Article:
The Maori assuredly possessed a genius for personification, and when he not only endows the surrounding hills with the powers of locomotion and speech, but also with those of assimilating food and reproduction, then he seems to have about reached the limit of that faculty. We see that the children of the mountain folk followed their parents in their travels, and, in other folk tales, we find that man himself sometimes claims to be descended from mountains. The bushmen of Maungapohatu allude to that rugged mass as a tribal mother and caretaker, while the old-time tribe Nga Potiki is, in a popular myth, said to have originated in the union of Te Maunga and Hine-pukohu, the Mountain and the Mist Maid.

Orakaiwhaia and Taunga-a-tara were two hills that stood in the Papuni district, one on either side of the Ruakituri river. In olden times the former hill looked upon Taunga and saw that she was fair, hence he called her to him, and she came and was taken to wife by Rakai. But the fact that they had come together stopped the flow of Ruakituri, and so a lake was formed at Te Papuni. This inundation of lands seems to have irked one Pourangahua, a resident of that wild region, and so he entered his canoe, and paddled across the lake to Orakaiwhaia, where, by means of his magic powers, he succeeded in rending the two hills page 472apart, and so liberated the pent-up waters and reduced the lake to a small sheet of water.

In the tales pertaining to the east coast ancestors Paoa and Rongokako we are told that the former strove to destroy the latter, but always failed. At last he constructed a great spring trap by means of which he hoped to catch Rongokako, but Rongo, as he came, kept repeating charms of marvellous powers in order to clear his way of all obstructions, so it was that, by such means, he sprang the trap ere he reached it. The flying spring stick of the great trap happened to strike Mt Hikurangi, and so shattered that great rock mass that the minor peaks of Aorangi, Taitai, etc., were formed at that time, while Mt. Arowhana represents the whana or spring stick of the trap of Paoa.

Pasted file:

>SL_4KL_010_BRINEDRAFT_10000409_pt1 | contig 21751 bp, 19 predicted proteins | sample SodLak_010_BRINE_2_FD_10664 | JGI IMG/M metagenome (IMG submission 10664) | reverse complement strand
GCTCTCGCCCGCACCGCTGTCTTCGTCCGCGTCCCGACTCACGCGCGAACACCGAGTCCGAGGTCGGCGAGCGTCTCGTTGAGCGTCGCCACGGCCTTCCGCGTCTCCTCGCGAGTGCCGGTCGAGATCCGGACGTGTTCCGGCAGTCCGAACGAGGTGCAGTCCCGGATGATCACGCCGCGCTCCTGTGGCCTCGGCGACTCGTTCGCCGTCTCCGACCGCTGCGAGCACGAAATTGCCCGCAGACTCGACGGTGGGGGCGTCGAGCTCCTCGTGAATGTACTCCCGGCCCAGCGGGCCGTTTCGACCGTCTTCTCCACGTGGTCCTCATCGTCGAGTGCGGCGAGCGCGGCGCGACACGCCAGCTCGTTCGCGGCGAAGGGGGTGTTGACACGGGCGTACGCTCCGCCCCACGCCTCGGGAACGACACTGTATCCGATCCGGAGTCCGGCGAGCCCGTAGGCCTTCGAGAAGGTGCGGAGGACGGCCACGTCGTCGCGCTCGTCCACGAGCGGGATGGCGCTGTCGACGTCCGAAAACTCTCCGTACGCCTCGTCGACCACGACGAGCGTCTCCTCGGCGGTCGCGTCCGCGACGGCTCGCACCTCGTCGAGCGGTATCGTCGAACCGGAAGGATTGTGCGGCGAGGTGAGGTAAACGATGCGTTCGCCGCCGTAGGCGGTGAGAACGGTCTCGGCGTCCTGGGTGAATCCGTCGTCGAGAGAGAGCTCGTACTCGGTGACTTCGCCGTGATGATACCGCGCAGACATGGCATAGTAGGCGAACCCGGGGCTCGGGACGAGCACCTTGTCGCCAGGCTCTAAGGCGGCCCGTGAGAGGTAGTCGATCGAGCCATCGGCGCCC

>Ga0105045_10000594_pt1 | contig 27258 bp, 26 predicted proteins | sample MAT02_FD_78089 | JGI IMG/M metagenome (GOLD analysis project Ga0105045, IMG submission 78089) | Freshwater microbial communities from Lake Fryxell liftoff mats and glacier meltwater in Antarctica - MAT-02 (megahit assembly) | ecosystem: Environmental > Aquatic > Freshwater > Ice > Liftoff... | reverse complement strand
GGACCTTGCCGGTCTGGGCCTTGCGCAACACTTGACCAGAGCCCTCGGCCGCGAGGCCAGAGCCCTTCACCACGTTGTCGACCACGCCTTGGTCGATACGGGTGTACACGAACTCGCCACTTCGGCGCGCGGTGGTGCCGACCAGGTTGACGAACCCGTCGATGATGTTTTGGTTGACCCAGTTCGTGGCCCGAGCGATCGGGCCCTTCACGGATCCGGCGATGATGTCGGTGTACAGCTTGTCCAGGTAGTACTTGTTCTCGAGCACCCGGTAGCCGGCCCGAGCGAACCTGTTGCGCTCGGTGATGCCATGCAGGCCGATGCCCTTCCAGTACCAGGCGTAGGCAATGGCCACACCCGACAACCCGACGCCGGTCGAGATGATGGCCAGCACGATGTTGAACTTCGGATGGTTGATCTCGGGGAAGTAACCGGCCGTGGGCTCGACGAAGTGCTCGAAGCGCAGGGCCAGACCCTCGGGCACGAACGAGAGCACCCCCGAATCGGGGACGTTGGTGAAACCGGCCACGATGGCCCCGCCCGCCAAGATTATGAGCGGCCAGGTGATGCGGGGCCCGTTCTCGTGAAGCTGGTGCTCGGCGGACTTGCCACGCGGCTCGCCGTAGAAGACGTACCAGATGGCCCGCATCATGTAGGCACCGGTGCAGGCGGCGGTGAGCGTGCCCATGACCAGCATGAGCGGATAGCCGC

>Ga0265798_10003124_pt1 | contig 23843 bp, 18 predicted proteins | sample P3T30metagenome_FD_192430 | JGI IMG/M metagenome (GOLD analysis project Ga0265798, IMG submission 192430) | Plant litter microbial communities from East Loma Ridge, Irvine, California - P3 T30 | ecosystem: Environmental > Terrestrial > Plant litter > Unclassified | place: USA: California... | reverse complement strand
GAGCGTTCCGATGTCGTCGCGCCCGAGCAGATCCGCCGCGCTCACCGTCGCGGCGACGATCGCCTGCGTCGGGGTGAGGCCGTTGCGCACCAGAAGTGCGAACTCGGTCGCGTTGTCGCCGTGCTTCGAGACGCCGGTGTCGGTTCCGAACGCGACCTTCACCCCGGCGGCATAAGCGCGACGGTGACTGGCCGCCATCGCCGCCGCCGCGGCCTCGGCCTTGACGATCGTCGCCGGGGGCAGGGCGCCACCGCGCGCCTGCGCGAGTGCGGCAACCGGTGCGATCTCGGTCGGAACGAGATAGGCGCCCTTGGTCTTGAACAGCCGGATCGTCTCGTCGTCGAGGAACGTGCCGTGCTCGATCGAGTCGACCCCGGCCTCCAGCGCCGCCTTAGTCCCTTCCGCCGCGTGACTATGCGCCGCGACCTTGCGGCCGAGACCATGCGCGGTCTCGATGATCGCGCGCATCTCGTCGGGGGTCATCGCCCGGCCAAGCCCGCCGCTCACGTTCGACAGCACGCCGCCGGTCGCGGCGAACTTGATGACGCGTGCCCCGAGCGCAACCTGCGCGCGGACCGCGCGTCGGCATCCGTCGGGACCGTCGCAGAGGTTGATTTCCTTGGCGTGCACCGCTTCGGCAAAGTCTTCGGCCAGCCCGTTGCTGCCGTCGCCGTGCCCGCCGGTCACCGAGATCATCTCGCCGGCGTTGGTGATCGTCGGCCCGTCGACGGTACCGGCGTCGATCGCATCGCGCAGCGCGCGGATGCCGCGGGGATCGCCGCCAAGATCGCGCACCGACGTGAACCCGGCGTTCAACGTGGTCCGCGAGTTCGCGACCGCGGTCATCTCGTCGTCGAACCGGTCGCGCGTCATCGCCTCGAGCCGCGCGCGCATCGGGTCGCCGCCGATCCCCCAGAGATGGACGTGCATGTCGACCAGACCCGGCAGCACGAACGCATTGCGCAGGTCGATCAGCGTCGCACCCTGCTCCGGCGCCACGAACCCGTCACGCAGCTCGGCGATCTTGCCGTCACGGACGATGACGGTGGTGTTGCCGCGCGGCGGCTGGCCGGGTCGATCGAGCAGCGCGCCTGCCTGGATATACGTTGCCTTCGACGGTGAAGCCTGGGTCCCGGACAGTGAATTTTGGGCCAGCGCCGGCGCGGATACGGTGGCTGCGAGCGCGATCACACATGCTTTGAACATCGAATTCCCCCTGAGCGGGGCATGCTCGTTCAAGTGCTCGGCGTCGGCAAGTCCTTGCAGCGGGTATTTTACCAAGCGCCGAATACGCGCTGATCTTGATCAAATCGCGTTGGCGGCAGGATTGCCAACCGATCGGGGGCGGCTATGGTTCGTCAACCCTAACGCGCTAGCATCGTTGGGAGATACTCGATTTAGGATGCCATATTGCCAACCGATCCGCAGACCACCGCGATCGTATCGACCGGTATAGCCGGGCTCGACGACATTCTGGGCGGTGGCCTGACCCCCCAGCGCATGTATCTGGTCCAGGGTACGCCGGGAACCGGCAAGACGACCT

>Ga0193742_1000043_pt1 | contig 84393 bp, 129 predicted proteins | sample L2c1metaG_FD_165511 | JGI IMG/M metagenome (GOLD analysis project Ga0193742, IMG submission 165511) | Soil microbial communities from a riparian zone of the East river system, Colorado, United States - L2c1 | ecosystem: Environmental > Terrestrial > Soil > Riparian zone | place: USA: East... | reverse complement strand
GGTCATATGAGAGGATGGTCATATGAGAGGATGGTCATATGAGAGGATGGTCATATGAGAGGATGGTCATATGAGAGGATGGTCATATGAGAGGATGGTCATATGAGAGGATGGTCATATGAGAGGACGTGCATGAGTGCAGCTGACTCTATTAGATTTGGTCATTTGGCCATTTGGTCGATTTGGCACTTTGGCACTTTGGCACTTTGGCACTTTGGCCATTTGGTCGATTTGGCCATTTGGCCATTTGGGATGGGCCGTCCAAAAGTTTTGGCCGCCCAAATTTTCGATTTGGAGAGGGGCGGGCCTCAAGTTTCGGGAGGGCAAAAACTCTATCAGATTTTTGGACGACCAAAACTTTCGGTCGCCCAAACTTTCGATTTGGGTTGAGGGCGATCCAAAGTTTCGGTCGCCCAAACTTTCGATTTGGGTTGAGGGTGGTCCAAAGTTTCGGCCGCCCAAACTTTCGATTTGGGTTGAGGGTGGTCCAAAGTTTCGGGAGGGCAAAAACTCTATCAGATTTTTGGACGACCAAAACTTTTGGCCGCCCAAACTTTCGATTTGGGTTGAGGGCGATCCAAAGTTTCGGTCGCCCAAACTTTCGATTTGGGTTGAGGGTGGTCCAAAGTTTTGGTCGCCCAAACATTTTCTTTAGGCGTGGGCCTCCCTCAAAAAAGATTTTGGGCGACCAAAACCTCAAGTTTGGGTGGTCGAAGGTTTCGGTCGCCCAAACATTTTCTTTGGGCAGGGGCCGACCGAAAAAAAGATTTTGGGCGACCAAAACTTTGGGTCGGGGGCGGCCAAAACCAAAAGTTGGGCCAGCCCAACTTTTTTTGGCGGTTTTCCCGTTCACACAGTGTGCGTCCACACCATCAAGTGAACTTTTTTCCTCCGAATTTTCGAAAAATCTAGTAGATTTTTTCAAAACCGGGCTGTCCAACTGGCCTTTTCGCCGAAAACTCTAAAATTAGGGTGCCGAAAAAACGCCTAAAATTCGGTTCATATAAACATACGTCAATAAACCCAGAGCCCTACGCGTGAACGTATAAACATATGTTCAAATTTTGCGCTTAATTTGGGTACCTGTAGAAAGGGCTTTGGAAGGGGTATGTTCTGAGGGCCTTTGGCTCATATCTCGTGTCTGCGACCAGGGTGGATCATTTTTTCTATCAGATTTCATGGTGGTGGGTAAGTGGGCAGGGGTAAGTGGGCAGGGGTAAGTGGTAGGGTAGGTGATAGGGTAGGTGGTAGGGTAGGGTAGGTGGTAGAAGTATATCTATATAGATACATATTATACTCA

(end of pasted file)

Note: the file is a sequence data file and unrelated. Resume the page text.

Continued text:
When the summit of Mt. Hikurangi is swathed in snow or mist the local folk say—"Ka kakahu a Te Rangitiwai i tona kakahu" (Te Rangitiwai has donned his garment). Rangi is said to have been an ancestor who wore a white dogskin cape. It is sometimes given as "Te Rangitiwai has girded on his garment" (Ka rukuruku a Te Rangiti-wai i tona kakahu).

With regard to the many tales in Maori folk lore in which abnormal creatures, and, in some cases, ordinary human beings, are said to have been turned into stone for all time, the petrifying process in the first cases seem to have been caused by the appearance of the sun, or daylight. When human beings were so treated it seems to have been the result of the matapou rite, or some similar magic art.